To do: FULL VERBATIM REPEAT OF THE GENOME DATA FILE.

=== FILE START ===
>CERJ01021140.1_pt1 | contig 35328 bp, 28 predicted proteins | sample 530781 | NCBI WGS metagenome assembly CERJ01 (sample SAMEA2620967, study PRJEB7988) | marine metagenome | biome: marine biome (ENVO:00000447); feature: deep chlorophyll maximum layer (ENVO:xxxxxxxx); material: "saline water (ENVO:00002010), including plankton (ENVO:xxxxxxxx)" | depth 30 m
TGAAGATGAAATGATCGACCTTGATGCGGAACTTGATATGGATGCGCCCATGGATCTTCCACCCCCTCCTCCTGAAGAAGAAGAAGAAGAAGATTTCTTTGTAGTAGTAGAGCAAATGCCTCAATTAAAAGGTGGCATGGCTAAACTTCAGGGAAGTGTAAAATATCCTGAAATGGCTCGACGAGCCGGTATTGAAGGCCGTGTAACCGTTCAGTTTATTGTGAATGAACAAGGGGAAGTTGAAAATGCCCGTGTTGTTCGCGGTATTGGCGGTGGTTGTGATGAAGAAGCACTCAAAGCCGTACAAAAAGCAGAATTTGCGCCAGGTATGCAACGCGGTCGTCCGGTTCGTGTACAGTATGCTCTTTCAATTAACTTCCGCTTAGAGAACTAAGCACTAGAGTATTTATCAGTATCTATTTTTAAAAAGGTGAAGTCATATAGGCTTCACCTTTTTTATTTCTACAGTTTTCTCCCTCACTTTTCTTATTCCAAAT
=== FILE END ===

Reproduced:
>CERJ01021140.1_pt1 | contig 35328 bp, 28 predicted proteins | sample 530781 | NCBI WGS metagenome assembly CERJ01 (sample SAMEA2620967, study PRJEB7988) | marine metagenome | biome: marine biome (ENVO:00000447); feature: deep chlorophyll maximum layer (ENVO:xxxxxxxx); material: "saline water (ENVO:00002010), including plankton (ENVO:xxxxxxxx)" | depth 30 m
TGAAGATGAAATGATCGACCTTGATGCGGAACTTGATATGGATGCGCCCATGGATCTTCCACCCCCTCCTCCTGAAGAAGAAGAAGAAGAAGATTTCTTTGTAGTAGTAGAGCAAATGCCTCAATTAAAAGGTGGCATGGCTAAACTTCAGGGAAGTGTAAAATATCCTGAAATGGCTCGACGAGCCGGTATTGAAGGCCGTGTAACCGTTCAGTTTATTGTGAATGAACAAGGGGAAGTTGAAAATGCCCGTGTTGTTCGCGGTATTGGCGGTGGTTGTGATGAAGAAGCACTCAAAGCCGTACAAAAAGCAGAATTTGCGCCAGGTATGCAACGCGGTCGTCCGGTTCGTGTACAGTATGCTCTTTCAATTAACTTCCGCTTAGAGAACTAAGCACTAGAGTATTTATCAGTATCTATTTTTAAAAAGGTGAAGTCATATAGGCTTCACCTTTTTTATTTCTACAGTTTTCTCCCTCACTTTTCTTATTCCAAAT